wherein said plug housing has integrally formed thereon a resilient protecting means projecting from a rear wall of said plug housing which, when said spring cap is fitted to said plug housing, overhangs a part of said optical fiber let out through said fiber letting-out portion of said spring cap.
2. The optical connector according to claim 1, wherein said resilient protecting means comprises a cantilever plate extending in a fitting direction of said spring cap and said plug housing.
3. The optical connector according to claim 1, wherein said resilient protecting means overhangs said part of said optical fiber let out through said fiber letting-out portion, at a side toward which said part of said optical fiber is assumed to be bent.
4. The optical connector according to claim 1, wherein said fiber letting-out portion comprises a slit formed in said rear wall of said spring cap through which said optical fiber and said resilient protecting means extend outside said spring cap.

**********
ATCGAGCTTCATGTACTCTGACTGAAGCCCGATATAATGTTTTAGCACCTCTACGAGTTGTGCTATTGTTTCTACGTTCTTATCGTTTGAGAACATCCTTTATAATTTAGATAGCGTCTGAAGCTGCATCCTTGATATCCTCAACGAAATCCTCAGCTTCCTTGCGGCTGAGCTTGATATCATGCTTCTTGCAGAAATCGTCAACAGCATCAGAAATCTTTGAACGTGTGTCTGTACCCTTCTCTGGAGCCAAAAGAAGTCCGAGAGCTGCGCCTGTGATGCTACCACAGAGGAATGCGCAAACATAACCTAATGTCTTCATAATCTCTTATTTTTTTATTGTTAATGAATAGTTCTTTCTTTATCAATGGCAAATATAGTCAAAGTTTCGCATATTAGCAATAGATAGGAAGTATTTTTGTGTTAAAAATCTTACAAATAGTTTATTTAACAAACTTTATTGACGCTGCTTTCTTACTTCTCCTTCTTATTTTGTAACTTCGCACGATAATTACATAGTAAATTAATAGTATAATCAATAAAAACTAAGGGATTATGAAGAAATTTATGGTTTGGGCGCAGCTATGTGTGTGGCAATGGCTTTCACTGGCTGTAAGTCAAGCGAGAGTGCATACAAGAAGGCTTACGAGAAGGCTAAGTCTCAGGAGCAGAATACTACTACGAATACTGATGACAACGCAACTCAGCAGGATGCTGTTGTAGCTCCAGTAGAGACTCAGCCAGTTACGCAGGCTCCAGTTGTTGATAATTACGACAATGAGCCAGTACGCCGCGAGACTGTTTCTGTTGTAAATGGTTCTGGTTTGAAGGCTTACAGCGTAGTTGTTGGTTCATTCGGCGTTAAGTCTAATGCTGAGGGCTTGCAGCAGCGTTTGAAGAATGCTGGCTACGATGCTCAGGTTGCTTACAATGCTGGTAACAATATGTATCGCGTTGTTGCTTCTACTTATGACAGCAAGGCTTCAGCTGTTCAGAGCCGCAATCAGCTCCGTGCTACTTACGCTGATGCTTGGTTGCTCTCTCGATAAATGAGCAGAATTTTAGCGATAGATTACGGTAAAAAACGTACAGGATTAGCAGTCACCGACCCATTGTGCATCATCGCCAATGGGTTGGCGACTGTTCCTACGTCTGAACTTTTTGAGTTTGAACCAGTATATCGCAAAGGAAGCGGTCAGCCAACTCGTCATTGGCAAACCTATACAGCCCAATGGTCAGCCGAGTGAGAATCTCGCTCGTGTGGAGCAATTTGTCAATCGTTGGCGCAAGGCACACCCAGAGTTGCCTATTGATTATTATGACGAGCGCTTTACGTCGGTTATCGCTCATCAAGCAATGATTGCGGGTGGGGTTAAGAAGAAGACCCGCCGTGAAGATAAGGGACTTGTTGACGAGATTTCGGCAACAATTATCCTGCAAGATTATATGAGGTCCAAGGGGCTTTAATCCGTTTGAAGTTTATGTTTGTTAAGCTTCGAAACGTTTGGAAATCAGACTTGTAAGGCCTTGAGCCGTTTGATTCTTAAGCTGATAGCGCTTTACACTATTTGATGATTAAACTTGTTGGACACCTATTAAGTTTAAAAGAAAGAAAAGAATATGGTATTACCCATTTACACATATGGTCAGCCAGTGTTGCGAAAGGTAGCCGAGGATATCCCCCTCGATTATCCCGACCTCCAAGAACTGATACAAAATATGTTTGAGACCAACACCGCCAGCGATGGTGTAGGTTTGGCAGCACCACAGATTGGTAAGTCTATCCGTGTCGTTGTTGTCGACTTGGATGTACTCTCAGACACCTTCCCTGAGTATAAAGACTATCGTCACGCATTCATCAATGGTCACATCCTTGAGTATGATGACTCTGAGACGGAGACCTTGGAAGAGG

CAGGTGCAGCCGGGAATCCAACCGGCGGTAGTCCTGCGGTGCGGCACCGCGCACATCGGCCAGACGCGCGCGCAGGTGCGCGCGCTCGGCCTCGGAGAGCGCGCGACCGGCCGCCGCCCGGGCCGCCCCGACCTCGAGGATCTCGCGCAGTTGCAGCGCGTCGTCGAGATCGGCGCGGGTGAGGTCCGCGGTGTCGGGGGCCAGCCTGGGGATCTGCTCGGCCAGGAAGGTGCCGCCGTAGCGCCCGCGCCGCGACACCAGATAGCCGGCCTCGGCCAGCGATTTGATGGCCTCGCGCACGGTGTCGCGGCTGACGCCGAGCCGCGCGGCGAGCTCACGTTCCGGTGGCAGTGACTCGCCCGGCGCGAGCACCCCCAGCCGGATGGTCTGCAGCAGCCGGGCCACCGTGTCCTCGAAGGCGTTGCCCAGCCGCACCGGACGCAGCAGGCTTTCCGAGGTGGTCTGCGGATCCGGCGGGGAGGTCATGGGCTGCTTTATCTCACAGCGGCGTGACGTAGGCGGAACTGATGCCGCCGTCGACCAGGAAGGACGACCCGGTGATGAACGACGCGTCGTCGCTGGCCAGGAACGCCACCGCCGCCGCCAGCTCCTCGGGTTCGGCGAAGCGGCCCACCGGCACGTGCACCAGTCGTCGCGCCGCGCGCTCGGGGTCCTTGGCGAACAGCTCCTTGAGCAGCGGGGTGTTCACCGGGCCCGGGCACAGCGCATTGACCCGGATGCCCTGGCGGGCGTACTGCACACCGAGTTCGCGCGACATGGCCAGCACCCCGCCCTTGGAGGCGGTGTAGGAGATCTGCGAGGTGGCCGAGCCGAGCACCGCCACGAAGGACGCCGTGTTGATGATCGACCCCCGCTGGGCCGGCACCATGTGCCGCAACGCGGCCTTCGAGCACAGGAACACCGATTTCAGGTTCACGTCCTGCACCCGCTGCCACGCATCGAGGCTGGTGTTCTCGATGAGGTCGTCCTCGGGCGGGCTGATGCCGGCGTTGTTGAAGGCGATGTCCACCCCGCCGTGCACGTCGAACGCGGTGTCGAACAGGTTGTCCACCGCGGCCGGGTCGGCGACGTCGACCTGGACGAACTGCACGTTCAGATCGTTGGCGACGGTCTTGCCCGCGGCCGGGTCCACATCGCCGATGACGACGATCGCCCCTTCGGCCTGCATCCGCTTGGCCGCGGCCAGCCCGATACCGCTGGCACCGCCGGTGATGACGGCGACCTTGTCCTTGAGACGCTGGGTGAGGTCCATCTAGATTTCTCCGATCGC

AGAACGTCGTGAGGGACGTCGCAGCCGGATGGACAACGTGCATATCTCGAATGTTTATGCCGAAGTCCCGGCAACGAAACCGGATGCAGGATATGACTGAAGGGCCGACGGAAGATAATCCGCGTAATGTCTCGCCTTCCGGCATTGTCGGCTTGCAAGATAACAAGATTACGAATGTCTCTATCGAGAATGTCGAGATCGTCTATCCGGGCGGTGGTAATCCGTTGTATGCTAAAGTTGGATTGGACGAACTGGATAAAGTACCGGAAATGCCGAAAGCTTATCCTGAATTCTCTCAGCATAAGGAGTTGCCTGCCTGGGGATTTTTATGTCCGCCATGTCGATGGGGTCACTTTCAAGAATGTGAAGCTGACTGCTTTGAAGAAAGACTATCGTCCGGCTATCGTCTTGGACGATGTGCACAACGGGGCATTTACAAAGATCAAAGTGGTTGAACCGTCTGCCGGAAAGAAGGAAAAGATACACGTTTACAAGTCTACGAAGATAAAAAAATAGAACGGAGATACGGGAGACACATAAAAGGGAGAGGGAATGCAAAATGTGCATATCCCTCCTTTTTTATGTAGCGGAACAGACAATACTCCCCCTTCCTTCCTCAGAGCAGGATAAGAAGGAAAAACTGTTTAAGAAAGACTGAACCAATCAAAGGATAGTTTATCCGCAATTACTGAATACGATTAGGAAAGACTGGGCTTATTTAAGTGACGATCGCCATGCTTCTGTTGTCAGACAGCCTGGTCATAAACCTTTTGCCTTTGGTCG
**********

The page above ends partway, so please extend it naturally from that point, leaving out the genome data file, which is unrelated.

5. The optical connector according to claim 1, wherein said spring cap has an optical-fiber support of U-shaped cross section provided on said rear wall of said spring cap to surround, along with said resilient protecting means, said part of said optical fiber let out through said fiber letting-out portion.
6. The optical connector according to claim 1, wherein said spring cap has a plurality of resilient cantilever protecting plates provided on said rear wall of said spring cap to surround, along with said resilient protecting means, said part of said optical fiber let out through said fiber letting-out portion.
7. The optical connector according to claim 6, wherein three of said resilient cantilever protecting plates are provided to be located on left and right sides and a lower side of said fiber letting-out portion to surround, along with said resilient protecting means, said part of said optical fiber on a total of four sides around said part of said optical fiber.